Preserving our past and our heroes
It was during a casual conversation with some friends and associates about the state of West Indies cricket that it was brought to my attention that our country Dominica had no statues representing the great heroes who contributed beyond the call of duty to our beloved country.
In fact the conversation revealed the only what is described as a representation of Rawle at the Goodwill roundabout close to where we sat and a nameless Negre Maroon blowing a conch shell near the Fort Young Hotel.
My mind drifted to a poem written by Julius Lewis aka Sprinter who lamented that many graves and no, not one named after a Negro slave. I also reminisce on the cenotaph monument, adjacent to the Peebles Park, which pays respect to some of the service men who defended this country during the 1st and 2nd World Wars. Yes, we do have highways, schools and even stands in the Windsor Park Sports stadium named after some greats in politics and sports but we have stopped short of a life-like statue which would draw attention and impact on the inquiring minds of our youth.
Probably it's the cost or unavailability of such local artisans to do a better job than what stands on Federation Drive in Goodwill, but I tend to believe it has more to do with a lack of pride.
I have supported, for instance, a call by Wadix a decade ago to see how the state could acquire the Vena's property, formally the home of Dominican-born famous "British" author Jean Rhys, and convert the building to a museum in her honour where films and books depicting her life could be immortalized. A section could even house our Cadence music and its development through photographs, albums of our scores of groups and icons as Jeff, Chubby, Ophelia and Gordon. It could also be a well- placed tourist attraction in the city.
Just as there is merit in preserving and telling the stories of Europeans who fought at the Cabrits and Rodney's Rock, there is also merit in doing the same for our heroes who have passed on or who are alive.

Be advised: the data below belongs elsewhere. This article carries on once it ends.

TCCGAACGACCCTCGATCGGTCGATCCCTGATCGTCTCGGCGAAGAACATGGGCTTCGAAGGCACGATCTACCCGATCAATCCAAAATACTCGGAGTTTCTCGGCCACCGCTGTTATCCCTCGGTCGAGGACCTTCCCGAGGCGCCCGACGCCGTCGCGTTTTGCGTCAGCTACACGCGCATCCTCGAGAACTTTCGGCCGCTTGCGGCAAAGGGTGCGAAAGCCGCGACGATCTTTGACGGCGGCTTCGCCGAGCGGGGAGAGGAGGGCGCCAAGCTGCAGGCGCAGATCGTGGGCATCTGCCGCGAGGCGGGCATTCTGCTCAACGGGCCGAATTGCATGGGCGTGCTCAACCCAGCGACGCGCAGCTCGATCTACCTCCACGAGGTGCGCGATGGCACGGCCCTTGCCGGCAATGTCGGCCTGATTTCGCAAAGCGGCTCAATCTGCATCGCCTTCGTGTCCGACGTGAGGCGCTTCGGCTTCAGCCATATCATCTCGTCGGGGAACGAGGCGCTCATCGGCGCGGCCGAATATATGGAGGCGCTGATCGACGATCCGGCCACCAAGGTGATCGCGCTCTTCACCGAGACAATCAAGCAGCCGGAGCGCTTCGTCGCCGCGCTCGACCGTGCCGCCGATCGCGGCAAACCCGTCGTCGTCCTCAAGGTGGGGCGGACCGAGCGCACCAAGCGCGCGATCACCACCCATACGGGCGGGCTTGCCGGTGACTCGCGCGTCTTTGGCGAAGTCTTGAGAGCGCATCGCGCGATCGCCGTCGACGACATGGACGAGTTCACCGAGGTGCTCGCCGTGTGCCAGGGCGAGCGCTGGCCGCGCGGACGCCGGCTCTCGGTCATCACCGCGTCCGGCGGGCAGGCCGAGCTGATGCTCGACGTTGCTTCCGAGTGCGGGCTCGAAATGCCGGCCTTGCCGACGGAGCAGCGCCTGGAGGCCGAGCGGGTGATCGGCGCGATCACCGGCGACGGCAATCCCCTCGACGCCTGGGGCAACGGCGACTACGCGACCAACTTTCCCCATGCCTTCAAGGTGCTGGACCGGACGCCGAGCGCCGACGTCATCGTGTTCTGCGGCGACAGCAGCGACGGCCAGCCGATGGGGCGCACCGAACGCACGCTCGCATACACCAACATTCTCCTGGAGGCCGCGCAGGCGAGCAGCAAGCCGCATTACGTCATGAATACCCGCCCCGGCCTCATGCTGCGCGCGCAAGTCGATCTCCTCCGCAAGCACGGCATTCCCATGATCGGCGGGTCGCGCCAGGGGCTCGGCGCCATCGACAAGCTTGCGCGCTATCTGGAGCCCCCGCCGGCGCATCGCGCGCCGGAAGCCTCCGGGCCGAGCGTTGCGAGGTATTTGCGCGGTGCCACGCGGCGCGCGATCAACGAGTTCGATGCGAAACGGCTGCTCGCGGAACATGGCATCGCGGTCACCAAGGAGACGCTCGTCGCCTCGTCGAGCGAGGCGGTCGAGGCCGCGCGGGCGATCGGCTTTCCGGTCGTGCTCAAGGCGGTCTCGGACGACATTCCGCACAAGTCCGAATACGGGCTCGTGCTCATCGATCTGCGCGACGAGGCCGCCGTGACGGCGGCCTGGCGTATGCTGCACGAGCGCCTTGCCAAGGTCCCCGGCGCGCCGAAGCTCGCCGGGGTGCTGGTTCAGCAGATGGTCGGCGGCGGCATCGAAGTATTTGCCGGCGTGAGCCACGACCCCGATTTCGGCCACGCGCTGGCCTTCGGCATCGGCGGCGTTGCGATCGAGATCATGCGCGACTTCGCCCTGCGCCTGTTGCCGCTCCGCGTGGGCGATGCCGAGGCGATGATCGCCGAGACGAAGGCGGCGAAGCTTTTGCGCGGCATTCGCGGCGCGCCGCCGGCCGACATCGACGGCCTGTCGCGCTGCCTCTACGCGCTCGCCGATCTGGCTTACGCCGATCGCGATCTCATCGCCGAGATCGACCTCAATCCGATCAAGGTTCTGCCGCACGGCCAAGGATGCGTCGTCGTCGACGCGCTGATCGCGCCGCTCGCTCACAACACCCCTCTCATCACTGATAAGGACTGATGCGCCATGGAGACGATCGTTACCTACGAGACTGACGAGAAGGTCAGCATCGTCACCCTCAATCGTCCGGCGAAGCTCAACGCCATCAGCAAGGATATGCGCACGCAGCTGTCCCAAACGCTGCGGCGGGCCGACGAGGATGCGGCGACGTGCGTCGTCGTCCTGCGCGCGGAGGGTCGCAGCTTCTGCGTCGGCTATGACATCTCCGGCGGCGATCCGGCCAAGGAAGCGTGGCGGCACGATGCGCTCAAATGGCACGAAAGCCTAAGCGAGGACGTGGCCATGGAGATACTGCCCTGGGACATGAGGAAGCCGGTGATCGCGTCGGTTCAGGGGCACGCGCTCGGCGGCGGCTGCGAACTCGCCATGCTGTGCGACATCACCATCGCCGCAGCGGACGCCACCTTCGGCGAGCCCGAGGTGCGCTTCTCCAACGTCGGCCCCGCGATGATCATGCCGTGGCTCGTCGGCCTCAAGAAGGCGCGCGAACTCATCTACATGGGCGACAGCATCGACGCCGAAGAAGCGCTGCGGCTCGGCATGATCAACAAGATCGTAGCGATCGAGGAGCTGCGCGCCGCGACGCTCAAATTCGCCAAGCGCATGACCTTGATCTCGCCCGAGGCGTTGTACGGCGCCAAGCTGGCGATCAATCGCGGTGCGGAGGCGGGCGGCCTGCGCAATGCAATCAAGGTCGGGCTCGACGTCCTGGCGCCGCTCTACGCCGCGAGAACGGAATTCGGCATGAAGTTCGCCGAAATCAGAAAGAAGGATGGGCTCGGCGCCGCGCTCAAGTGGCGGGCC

For example, are we saying that the man who designed our flag, who was a cultural guru at UNESCO, have graced our stages with classic plays and who was the first Chief Cultural officer in the person of Dr. Alwin Bully does not deserve a Brusque just as Sir Gary Sobers has in Barbados. Well we are not even going there because Bajans really honour and respect their heroes as is evident by the number of life-like representations made all over that country.
In our country we have to first to consider whether it is politically correct, whether the timing is right and would not have implications for elections or whether that individual supports a ruling party. These considerations are paramount more than the impact the individual has or had on the country.
Almost every Caribbean country acknowledges the importance of building statues of eminent individuals- except Dominica. Another such person who comes to mind is Cissy Cauderion, the mother of our culture. There are many more which could be considered but I will leave that to your imagination as my articles are slanted towards art and culture.
Wouldn't it be nice for a toddler or a young person to pass by one of these monuments and ask "Mamie, what is this?" giving rise to a history lesson and instilling at the same time, national pride?
If the Egyptians did not create statues and preserve them do we know that half of the history of mankind would be lost? We would know very little of the pharaohs and Dr Lennox Honnychurch may want to agree because he has studied the life-like monuments preserved by the Aztecs, Incas and various Amerindians. The past of many races and cultures were captured through hieroglyphics and statues which enable modern man to tell their story…their history. If Calypso CDs and various music recording are not preserved or Dr. Honychurch's book "Dominican story" was not published, how else do we seek to physically capture our heroes and our past?